Friday, January 28, 2011

Popeye Was Right!

I love spinach: salad, creamed, sautéed with bacon and garlic, and stuffed into manicotti tubes and baked in a Pecorino sauce. Popeye had it right, spinach is really good for you; lots of vitamins and minerals, and it can be used in lots of different ways. 

A winter vegetable, the spinach we are seeing right now is gorgeous, dark green in color and full of flavor. 

My Italian family is coming to town in a few weeks, and I need to get a few things into the freezer so that I’m prepared.  It’s a joy to have them come—they have such a love for life, and give me renewed energy.  Tonight I made manicotti stuffed with spinach and ricotta and will freeze it for a luncheon or dinner side dish.  It’s simple and delicious, and can even be made in your slow cooker!

Spinach and Ricotta Manicotti
Serves 6
For the Noodles
One 8-ounce package Manicotti noodles
Bring 6 quarts of salted water to a boil.  Boil the noodles for 5 minutes (or half the time suggested on the package)  Drain the noodles, and separate them on a sheet of waxed paper or aluminum foil to cool.  

For the Filling
3 tablespoons extra virgin olive oil
2 cloves garlic, minced
Two 10-ounce packages baby spinach
Salt and pepper
1/8 teaspoon freshly grated nutmeg
1 1/4 cup whole milk ricotta
1 1/2 cup freshly grated Parmigiano Reggiano

In a 10 to 12-inch skillet, heat the oil, and swirl the garlic in the pan for 30 seconds, until fragrant.  Add the spinach, season with salt, pepper and nutmeg and cook until the spinach is wilted, and there is no more liquid in the bottom of the pan. 
Transfer the mixture to a food processor, and add the ricotta, and Parmigiano, pulsing on and off until the mixture comes together.  Transfer to a bowl, and refrigerate if not making immediately.

For the Pecorino Cream Sauce
1/4 cup (1/2 stick) unsalted butter
1 clove garlic, minced
3 tablespoons all-purpose flour
1 1/2 cups chicken or vegetable broth
1 cup heavy cream
1 1/2 cups grated Pecorino Romano cheese
4 drops Tabasco

In a medium saucepan, melt the butter and swirl the garlic in the pan for 30 seconds, until fragrant.  Add the flour, and whisk for 2 to 3 minutes to cook the flour.  Slowly add the broth and cream, bring the sauce back to a boil until it is thickened.  Remove the pan from the heat and stir in the cheese, whisking until the cheese is melted.  Season with salt if necessary, and stir in the Tabasco; at this point the sauce can be cooled and refrigerated for up to 4 days.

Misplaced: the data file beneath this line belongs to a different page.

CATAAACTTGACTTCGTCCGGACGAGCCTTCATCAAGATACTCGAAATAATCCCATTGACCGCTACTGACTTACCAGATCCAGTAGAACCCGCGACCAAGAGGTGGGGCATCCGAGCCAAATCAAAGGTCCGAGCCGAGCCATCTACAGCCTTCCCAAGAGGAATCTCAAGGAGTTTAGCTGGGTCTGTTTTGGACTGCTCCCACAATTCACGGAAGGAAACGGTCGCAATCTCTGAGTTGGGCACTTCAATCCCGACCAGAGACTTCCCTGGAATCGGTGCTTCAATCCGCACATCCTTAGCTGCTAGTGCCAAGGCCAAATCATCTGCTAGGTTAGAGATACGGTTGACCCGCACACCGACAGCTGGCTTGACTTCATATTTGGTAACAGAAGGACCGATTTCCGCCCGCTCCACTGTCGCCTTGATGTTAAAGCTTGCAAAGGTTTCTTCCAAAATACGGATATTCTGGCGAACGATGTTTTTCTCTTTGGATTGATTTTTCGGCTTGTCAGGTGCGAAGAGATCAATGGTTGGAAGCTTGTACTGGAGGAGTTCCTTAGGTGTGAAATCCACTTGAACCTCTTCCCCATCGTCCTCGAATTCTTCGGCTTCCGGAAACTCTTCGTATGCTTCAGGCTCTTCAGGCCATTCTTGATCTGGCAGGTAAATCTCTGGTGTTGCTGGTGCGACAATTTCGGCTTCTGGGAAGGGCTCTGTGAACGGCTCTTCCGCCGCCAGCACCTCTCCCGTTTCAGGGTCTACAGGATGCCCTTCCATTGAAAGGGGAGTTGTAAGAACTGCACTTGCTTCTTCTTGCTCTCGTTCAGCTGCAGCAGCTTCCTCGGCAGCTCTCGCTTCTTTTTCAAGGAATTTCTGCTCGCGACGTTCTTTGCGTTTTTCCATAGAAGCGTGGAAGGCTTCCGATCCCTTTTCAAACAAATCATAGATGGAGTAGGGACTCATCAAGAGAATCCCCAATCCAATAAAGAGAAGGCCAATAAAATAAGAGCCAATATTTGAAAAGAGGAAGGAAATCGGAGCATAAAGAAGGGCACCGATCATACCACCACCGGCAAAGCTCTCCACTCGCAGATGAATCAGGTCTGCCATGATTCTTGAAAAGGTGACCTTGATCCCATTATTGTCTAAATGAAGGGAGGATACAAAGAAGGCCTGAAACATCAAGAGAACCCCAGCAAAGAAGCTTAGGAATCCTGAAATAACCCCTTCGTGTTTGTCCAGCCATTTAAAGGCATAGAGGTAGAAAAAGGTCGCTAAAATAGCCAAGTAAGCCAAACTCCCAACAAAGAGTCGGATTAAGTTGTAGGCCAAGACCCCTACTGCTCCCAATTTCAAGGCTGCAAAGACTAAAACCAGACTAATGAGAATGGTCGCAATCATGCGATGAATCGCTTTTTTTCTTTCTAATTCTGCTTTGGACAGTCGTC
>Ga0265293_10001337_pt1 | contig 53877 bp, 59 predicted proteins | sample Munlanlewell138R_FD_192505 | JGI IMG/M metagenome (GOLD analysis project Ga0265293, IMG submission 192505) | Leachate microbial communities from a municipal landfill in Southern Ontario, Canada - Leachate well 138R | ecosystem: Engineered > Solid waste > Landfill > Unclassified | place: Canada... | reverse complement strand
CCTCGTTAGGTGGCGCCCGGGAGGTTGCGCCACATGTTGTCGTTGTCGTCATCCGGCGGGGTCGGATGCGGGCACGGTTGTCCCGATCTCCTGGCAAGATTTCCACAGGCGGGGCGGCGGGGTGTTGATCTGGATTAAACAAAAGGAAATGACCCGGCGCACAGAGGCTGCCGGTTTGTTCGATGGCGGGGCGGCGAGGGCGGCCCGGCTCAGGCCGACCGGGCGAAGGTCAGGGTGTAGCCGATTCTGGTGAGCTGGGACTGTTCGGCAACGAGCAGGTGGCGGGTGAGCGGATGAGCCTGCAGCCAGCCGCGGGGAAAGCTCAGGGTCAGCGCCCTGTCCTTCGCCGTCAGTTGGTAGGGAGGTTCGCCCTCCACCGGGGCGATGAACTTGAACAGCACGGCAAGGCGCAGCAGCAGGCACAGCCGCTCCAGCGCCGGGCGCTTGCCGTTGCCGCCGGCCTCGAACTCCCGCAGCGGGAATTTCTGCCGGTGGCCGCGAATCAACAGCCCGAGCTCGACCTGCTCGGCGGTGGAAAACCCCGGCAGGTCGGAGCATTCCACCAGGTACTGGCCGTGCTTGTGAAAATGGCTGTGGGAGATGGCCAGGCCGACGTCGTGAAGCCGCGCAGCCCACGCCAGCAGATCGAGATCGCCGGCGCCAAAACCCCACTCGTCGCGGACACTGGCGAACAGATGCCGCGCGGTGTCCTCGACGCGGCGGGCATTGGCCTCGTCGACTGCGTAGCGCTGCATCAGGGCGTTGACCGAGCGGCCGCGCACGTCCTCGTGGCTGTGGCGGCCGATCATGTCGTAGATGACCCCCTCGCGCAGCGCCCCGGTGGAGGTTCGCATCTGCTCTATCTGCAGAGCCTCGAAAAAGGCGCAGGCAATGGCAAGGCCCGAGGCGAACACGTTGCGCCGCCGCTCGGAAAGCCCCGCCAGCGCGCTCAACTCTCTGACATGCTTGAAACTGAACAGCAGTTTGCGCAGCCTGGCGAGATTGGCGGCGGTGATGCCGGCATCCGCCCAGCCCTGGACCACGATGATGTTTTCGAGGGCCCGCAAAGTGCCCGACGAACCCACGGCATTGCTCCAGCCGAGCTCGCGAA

To assemble:

Coat the inside of a 13-by-9-inch baking pan with non-stick cooking spray.  Preheat the oven to 350 degrees. Spread a thin layer of cream sauce over the bottom of the pan.  When the manicotti tubes are cooled, fill them with the spinach mixture.  I used a pastry bag, cut the tip off and fit the tip into the tube, and squeezed the filling into the tubes. Lay the tubes on the cream sauce, repeat until all the tubes are filled.  Spread the remaining sauce over the manicotti.  Cover and bake for 30 minutes, uncover and bake an additional 10 minutes, until the sauce is bubbling, and begins to turns golden.  Let the manicotti rest for 10 minutes before serving.  

Cook's Note:  I used Barilla Manicotti noodles; by cooking them 1/2 the time,they will finish cooking in the oven, rather than becoming mushy.  If you use a no-cook noodle, make sure to make additional sauce, because no-cook noodles absorb more than cooked noodles. 

I hope you'll eat your spinach, just like Popeye recommended, and enjoy the benefits of this great veggie.  Have a great weekend and I'll be back on Monday.

Tuesday, January 25, 2011

Something Fishy---Take 5

I'm trying really hard this year to eat a lot more fish; I'm the one who teaches people how to overcome their fear of fish, but most often when we go out, I eat fish, and hardly ever cook it at home.  Today I made my way to Point Loma Seafoods and it was hard to choose what to have for dinner, but swordfish won out; there is something so rich (and expensive) about swordfish--it's so delicious.  I love this marinade/baste for swordfish and you can use it for salmon as well.  I served this with steamed broccoli dressed with olive oil, and braised potatoes.  Simply delicious!

Swordfish Baste
For 2 pounds of fish

1/4 cup extra virgin olive oil
the juice of 1 lemon
1 tablespoons Worcestershire
2 cloves garlic, minced
1 teaspoon Old Bay Seasoning

  1. Whisk the ingredients together and pour over the fish in a shallow dish. 
  2. Turn the fish in the marinade and refrigerate for at least 30 minutes, or up to 4 hours. 

Baked Swordfish
Serves 4 to 6

2 pounds Swordfish (marinated above)
2 tablespoons butter

  1. Preheat the oven to 400 degrees.
  2. Pour the marinade into a small saucepan, and bring to a boil, add the butter, reduce the heat, and keep at a simmer.
  3. Place the swordfish into an oven proof baking dish, and bake for 15 minutes, until the fish is opaque throughout. 
  4. Remove from oven, transfer the fish to a cutting board, cover loosely with aluminum foil and allow to rest for 5 minutes.